To ensure the wood’s right position, mark the top and bottom points on the plywood sheet. Measure from the initial marks to ensure the blade stays exactly on top of the cutting line during the cutting process.
Step 6: Utilize a Guide
If you fail to get an accurate cut, you will need to redo the process with another plywood. So, it will be best to use a guide when cutting with a circular saw. It will be helpful to clamp a straight edge to the sheep plywood sheet. Position this guide in such a way that the circular saw’s foot follows this straight edge. Ensure that you got a truly straight edge as a guide. Nevertheless, if you are engaged in a lot of plywood ripping, you might as well invest in a saw guide.
Step 7: Clamp a Solid Straightedge Jig as a Guide
It will be helpful to invest in straightedges, and you can buy them at hardware stores. If you are going to engage in long cuts, it will be best to invest in a factory-cut edge of three-quarters-of-an-inch plywood strip. The factory edge, of course, is perfectly straight. Moreover, it will lie flat and stay rigid, and you can clamp its ends.
The real challenge is in clamping it correctly on the exact spot. To set it right, get the measurement from the saw base’s edge to the blade. You can add the measurement to the cut’s width. Mark the plywood on every end and then clamp at that spot the straightedge.
You should also factor in the blade’s measurement. It will be best to allow the base shoe’s wide side to rest on the cut’s guide side for a smoother cut and maximum stability. In this way, too, the smaller piece will slightly move aside as you get to finishing the cut without binding.
Step 8: Test for Accuracy by Making a Sample Cut
After setting up support mechanisms and following the succeeding steps in preparation for cutting plywood, you should also never forget to test your guide for accuracy. On a plywood test piece, draw a line about 2 inches long to mark that desired width for your workpiece.
Then, make a trial cut by pushing the base plate against your guide. Try to nick the plywood. Ensure that the blade is already spinning before it hits the plywood, for if not, it will splinter the plywood’s edge.
Afterward, check the nick’s edge if you are right on the target. You can do the fine-tuning of your cut at this point. Adjust the guide slightly to correct any inaccuracy. Test and retest until you get the precise position.
Always remember that using a circular saw can be dangerous. It will be helpful not to forget to wear all the safety gear you need to wear and follow the safety precautions when using a circular saw.
Step 9: Start the Final Cut
Several factors determine the results of your cuts. One such factor is the blade’s sharpness. Besides, the plywood’s type you’re cutting can also affect the results of your cuts. A sharp blade will have no hard time cutting through the sheet.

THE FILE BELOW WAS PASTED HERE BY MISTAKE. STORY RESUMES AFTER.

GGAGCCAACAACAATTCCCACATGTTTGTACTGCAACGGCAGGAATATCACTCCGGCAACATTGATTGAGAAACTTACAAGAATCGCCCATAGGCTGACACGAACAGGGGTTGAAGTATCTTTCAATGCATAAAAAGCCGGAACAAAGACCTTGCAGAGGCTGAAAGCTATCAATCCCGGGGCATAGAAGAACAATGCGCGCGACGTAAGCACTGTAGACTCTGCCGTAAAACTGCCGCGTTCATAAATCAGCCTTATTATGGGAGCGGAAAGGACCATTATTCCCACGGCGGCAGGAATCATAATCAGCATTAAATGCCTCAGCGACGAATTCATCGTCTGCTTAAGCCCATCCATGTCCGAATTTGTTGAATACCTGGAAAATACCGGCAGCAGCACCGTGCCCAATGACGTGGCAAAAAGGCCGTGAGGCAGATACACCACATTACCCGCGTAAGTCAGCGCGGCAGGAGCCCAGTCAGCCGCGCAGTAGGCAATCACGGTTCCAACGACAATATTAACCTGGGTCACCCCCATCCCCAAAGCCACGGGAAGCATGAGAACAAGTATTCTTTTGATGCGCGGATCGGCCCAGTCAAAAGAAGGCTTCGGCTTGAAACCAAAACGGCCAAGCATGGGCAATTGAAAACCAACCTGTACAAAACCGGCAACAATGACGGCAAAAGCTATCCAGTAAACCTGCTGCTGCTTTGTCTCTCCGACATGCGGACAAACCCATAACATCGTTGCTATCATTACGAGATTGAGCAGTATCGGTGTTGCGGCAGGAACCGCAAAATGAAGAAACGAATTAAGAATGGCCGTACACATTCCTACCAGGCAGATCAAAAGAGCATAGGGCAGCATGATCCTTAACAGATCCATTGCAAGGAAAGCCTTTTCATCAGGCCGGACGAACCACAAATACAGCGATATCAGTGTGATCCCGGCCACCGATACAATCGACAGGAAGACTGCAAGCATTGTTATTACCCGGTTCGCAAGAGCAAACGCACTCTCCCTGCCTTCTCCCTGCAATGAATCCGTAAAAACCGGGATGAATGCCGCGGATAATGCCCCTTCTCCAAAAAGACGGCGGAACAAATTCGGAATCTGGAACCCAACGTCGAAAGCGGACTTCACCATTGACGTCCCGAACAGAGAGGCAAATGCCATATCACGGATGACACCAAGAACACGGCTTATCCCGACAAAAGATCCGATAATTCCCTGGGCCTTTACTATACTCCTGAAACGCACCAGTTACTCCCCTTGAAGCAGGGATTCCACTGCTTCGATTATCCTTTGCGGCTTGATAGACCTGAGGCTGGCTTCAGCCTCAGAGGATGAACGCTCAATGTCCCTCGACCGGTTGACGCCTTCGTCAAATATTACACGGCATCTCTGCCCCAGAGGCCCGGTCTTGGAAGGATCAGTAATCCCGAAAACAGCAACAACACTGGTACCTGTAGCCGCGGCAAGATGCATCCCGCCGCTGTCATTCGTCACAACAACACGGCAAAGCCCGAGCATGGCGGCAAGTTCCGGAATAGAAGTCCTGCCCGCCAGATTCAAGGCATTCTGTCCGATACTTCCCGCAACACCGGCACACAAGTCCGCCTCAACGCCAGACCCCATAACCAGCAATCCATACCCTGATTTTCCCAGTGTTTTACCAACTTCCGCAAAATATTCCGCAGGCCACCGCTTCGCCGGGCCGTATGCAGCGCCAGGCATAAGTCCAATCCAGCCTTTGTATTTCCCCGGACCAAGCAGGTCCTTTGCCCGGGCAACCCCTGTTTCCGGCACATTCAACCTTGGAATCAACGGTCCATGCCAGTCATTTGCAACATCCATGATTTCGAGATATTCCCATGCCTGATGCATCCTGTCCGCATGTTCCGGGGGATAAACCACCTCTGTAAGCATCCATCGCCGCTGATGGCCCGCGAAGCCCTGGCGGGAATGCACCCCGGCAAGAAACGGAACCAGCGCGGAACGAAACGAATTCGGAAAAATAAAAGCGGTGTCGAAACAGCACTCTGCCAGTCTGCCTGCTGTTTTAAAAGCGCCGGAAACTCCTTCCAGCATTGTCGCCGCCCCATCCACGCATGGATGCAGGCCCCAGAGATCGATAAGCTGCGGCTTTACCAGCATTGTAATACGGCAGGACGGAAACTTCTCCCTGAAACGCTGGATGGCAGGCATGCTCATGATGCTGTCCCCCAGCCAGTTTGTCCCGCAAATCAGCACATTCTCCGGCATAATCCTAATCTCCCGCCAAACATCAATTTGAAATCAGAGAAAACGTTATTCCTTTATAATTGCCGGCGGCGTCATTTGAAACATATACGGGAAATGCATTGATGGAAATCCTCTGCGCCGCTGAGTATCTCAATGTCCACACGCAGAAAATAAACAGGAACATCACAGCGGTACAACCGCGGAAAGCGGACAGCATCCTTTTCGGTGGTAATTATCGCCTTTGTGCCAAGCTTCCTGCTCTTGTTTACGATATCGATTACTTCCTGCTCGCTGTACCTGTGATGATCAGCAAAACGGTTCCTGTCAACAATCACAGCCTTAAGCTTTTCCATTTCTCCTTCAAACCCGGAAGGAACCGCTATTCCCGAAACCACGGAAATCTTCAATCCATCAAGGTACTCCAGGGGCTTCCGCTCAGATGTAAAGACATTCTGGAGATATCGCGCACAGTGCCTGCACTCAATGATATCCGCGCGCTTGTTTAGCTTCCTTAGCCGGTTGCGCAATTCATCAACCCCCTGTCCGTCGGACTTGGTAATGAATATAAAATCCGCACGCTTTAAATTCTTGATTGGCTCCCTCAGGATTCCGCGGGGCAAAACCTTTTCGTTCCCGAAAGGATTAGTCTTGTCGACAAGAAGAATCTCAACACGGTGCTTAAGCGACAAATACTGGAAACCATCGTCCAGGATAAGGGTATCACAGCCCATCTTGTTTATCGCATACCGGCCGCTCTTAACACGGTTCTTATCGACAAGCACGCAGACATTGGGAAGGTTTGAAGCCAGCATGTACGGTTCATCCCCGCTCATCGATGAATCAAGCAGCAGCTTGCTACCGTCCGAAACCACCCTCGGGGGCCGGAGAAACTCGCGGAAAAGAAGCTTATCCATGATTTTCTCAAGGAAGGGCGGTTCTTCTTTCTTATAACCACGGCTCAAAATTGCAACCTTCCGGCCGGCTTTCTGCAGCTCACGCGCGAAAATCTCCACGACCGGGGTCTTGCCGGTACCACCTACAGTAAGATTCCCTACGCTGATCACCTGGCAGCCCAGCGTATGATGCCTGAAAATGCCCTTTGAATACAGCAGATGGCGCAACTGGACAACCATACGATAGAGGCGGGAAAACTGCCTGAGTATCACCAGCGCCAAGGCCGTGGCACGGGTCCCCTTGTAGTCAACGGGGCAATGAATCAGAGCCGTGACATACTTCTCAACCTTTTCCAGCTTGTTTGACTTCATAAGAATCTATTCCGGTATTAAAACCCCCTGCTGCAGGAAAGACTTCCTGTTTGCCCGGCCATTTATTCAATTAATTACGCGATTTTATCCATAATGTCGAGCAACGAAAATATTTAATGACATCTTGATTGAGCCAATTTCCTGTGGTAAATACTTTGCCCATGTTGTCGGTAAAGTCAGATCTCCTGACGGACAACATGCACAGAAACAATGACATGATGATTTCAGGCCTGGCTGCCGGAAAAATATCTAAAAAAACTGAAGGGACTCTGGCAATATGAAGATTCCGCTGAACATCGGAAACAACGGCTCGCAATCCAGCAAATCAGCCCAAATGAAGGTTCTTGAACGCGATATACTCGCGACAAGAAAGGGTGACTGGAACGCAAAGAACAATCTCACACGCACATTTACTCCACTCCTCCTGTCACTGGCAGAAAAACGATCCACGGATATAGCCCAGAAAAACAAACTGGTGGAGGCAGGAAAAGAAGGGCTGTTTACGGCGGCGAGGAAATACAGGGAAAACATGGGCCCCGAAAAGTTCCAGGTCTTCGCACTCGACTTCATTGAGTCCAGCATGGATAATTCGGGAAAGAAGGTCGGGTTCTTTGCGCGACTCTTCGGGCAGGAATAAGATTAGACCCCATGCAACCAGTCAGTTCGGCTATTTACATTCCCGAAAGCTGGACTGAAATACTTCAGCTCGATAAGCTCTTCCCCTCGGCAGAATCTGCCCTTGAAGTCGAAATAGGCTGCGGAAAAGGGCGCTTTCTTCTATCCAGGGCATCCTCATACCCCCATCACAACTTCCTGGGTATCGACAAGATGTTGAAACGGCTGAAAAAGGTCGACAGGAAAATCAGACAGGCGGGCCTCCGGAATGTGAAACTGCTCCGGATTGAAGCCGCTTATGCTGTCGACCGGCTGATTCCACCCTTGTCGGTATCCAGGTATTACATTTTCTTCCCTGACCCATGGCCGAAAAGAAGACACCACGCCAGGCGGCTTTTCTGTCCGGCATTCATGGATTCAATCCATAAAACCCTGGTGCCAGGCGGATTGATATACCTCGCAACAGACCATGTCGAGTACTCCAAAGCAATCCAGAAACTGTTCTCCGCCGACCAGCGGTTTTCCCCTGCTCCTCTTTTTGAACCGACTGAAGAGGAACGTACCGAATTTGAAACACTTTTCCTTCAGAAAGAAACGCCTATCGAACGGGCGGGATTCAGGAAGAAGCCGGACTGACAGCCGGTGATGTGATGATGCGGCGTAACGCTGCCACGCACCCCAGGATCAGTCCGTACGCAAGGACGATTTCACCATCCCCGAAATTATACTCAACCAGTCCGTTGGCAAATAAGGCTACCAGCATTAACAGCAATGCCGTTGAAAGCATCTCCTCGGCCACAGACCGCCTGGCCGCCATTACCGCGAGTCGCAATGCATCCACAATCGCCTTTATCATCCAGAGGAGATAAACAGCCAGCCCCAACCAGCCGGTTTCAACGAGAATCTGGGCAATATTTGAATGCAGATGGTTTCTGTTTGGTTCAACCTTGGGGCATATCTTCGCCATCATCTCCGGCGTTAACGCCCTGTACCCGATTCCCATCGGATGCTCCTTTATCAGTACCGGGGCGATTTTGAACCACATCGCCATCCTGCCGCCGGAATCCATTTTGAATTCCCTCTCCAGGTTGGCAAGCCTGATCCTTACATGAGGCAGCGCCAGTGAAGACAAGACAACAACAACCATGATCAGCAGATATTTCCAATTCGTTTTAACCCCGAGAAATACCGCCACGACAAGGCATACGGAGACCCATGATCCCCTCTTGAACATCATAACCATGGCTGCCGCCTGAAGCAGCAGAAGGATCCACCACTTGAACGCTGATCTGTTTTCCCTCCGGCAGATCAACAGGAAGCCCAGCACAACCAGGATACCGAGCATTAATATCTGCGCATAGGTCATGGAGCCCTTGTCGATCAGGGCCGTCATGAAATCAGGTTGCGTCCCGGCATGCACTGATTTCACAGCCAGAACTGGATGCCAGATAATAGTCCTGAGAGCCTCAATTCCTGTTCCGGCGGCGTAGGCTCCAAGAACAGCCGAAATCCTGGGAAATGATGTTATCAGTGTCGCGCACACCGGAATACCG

Nevertheless, if you encounter much resistance as you push against the wood, it may be because the blade is dull or you’re going too fast. If you apply too much force when pushing the saw, you will more likely end up ripping and tearing out the wood. You will also leave blade marks on the wood.
Going too slow may cause overheating of the blade or burn on wood. There will also be burn and blade marks if you let the blade spin in just one place.
So, it will help to strike a balance in your cutting speed. You will find spreading the wood on the floor a more convenient option for long cuts because it will allow you to crawl over the sheet while you cut on it.
Step 10: Power off Your Circular Saw after Cutting and Unplug It!
Once done cutting the right size, you can safely switch off your circular saw and don’t leave it plugged into the power source. It must be second nature on your part to power off and unplug your circular saw every after use.
Tips and Tricks to Achieve a Smooth Cut on Plywood
Besides knowing the ten steps on correctly cutting plywood sheets with a circular saw, it will also help to know the tips and tricks offered by experts in woodworking. Here are some of these useful tips and tricks:
Let the Best Side of the Plywood Face Down When You Cut
It will be helpful to be wary of how you set the wood on the floor or the supporting mechanisms. Since the blade’s teeth enter the plywood sheet from underneath and make an exit at the top, it will cause a bit of tear-out and chipping when the teeth exit the sheet. Since you want to preserve the best part from chipping and tearing out, you wouldn’t want to position the good side at the teeth’s exit.
Score the Cut Line Edge
Another way to prevent tear-out is by scoring the edge of the cut line. You can do this by making a shallow cut on your cut line to create a groove in the sheet. This shallow cut will not cause tear-out and will prevent the onset of tear-out on the workpiece.
You can likewise lower or raise the blade of the saw to avoid tear-out. You should adjust the plate’s height by releasing the tension lever on the saw’s back near the blade, then pulling down the plate. To create a scoring cut, you should let the plate expose about 1/16″ to 1/8″.
To Reduce Splintering, Engage in Tape Crosscuts
If you are cutting perpendicular to the grain (crosscuts), the top veneer may splinter even if you use a saw with a sharp blade. Such splintering may become a huge issue if the sheet’s two sides would be exposed. You can use a laminate blade to avoid splintering. Yet, such a blade is expensive.